Elementary Steps of Syngas Reactions on Mo2C(001): Adsorption Thermochemistry and Bond Dissociation  

SciTech Connect

Density functional theory (DFT) and ab initio thermodynamics are applied in order to investigate the most stable surface and subsurface terminations of Mo{sub 2}C(001) as a function of chemical potential and in the presence of syngas. The Mo-terminated (001) surface is then used as a model surface to evaluate the thermochemistry and energetic barriers for key elementary steps in syngas reactions. Adsorption energy scaling relations and Broensted-Evans-Polanyi relationships are established and used to place Mo{sub 2}C into the context of transition metal surfaces. The results indicate that the surface termination is a complex function of reaction conditions and kinetics. It is predicted that the surface will be covered by either C{sub 2}H{sub 2} or O depending on conditions. Comparisons to transition metals indicate that the Mo-terminated Mo{sub 2}C(001) surface exhibits carbon reactivity similar to transition metals such as Ru and Ir, but is significantly more reactive towards oxygen.

Medford, Andrew

2012-02-16T23:59:59.000Z

289

van der Waals Epitaxy of MoS2 Layers Using Graphene As Growth Templates  

SciTech Connect

We present a method for synthesizing MoS{sub 2}/Graphene hybrid heterostructures with a growth template of graphene-covered Cu foil. Compared to other recent reports, a much lower growth temperature of 400 C is required for this procedure. The chemical vapor deposition of MoS{sub 2} on the graphene surface gives rise to single crystalline hexagonal flakes with a typical lateral size ranging from several hundred nanometers to several micrometers. The precursor (ammonium thiomolybdate) together with solvent was transported to graphene surface by a carrier gas at room temperature, which was then followed by post annealing. At an elevated temperature, the precursor self-assembles to form MoS{sub 2} flakes epitaxially on the graphene surface via thermal decomposition. With higher amount of precursor delivered onto the graphene surface, a continuous MoS{sub 2} film on graphene can be obtained. This simple chemical vapor deposition method provides a unique approach for the synthesis of graphene heterostructures and surface functionalization of graphene. The synthesized two-dimensional MoS{sub 2}/Graphene hybrids possess great potential toward the development of new optical and electronic devices as well as a wide variety of newly synthesizable compounds for catalysts.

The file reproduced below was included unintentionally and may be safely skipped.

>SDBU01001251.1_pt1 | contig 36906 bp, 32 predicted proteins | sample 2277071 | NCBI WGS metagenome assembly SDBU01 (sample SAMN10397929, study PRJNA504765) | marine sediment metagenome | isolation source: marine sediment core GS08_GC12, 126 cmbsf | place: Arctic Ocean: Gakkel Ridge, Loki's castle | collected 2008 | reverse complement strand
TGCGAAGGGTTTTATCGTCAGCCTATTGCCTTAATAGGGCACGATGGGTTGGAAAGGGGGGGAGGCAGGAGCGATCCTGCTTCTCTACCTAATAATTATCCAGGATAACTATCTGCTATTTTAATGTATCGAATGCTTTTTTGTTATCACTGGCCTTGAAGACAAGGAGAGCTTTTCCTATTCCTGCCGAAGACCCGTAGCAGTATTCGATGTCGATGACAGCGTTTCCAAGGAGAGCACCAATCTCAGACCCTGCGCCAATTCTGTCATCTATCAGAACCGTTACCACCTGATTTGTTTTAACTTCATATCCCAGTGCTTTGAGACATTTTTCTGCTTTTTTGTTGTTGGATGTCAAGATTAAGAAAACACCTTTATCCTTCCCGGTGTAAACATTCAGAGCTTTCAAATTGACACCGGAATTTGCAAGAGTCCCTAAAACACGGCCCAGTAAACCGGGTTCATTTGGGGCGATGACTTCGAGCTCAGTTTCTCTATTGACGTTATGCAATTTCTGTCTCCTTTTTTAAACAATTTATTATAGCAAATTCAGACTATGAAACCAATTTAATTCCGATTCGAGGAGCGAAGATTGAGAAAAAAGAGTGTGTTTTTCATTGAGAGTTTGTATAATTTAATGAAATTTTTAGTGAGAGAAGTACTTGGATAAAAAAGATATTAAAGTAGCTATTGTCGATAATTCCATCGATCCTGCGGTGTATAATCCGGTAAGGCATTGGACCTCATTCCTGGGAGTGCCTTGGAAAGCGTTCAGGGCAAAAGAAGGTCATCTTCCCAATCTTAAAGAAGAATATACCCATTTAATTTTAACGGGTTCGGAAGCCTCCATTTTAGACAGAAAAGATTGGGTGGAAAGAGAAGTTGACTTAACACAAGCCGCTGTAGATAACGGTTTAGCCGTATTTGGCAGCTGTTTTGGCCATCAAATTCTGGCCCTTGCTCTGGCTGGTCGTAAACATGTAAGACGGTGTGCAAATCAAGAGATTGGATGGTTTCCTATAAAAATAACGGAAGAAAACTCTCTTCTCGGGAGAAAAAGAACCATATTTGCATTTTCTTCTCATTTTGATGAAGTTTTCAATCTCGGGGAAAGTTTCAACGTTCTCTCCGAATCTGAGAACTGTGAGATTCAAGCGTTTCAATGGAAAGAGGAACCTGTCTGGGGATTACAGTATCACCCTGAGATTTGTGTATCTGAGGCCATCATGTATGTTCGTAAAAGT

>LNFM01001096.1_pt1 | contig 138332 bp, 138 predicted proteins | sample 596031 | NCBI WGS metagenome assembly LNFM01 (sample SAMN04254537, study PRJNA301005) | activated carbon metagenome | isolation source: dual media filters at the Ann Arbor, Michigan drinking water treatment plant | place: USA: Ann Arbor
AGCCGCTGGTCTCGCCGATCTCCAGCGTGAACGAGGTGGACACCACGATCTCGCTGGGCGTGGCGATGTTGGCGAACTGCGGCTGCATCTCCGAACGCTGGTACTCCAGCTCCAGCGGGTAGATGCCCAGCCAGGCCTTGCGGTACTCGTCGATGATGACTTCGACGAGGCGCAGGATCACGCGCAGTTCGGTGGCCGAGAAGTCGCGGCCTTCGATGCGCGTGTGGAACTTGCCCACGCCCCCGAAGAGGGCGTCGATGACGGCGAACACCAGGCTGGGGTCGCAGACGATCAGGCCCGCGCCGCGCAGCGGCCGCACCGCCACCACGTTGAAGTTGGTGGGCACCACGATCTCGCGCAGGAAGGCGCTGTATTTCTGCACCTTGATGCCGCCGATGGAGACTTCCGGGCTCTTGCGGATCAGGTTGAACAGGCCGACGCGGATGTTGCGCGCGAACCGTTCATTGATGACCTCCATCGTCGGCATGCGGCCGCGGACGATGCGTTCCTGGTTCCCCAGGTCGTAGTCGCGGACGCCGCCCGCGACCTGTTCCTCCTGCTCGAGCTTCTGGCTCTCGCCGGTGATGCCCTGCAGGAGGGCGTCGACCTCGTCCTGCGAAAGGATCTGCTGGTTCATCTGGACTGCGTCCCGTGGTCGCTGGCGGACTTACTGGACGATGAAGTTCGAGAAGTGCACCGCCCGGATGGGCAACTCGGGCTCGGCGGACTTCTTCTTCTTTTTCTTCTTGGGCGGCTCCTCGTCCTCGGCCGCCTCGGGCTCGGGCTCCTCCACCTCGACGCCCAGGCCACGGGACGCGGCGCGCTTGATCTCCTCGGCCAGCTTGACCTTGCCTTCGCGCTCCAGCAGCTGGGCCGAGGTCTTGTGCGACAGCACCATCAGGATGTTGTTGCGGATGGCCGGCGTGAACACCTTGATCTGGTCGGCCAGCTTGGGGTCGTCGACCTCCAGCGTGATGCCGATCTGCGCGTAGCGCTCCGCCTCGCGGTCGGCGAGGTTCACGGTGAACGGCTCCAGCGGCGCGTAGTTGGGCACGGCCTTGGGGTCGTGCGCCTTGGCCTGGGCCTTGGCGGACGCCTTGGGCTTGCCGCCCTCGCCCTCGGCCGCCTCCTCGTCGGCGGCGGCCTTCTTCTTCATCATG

Shi, Yumeng [Massachusetts Institute of Technology (MIT); Zhou, Wu [Vanderbilt University; Lu, Ang-Yu [Academia Sinica, Hefei, China; Fang, Wenjing [Massachusetts Institute of Technology (MIT); Lee, Yi-Hsien [Massachusetts Institute of Technology (MIT); Hsu, Allen Long [Massachusetts Institute of Technology (MIT); Kim, Soo Min [Massachusetts Institute of Technology (MIT); Kim, Ki Kang [Massachusetts Institute of Technology (MIT); Yang, Hui Ying [Singapore University of Technology and Design; Liang, Lain-Jong [Academia Sinica, Hefei, China; Idrobo Tapia, Juan C [ORNL; Kong, Jing [Massachusetts Institute of Technology (MIT)

2012-01-01T23:59:59.000Z

290

Method for the production of {sup 99m}Tc compositions from {sup 99}Mo-containing materials  

DOE Patents (OSTI)

An improved method is described for producing {sup 99m}Tc compositions from {sup 99}Mo compounds. {sup 100}Mo metal or {sup 100}MoO{sub 3} is irradiated with photons in a particle (electron) accelerator to ultimately produce {sup 99}MoO{sub 3}. This composition is then heated in a reaction chamber to form a pool of molten {sup 99}MoO{sub 3} with an optimum depth of 0.5--5 mm. A gaseous mixture thereafter evolves from the molten {sup 99}MoO{sub 3} which contains vaporized {sup 99}MoO{sub 3}, vaporized {sup 99m}TcO{sub 3}, and vaporized {sup 99m}TcO{sub 2}. This mixture is then combined with an oxidizing gas (O{sub 2(g)}) to generate a gaseous stream containing vaporized {sup 99m}Tc{sub 2}O{sub 7} and vaporized {sup 99}MoO{sub 3}. Next, the gaseous stream is cooled in a primary condensation stage in the reaction chamber to remove vaporized {sup 99}MoO{sub 3}. Cooling is undertaken at a specially-controlled rate to achieve maximum separation efficiency. The gaseous stream is then cooled in a sequential secondary condensation stage to convert vaporized {sup 99m}Tc{sub 2}O{sub 7} into a condensed {sup 99m}Tc-containing reaction product which is collected. 1 fig.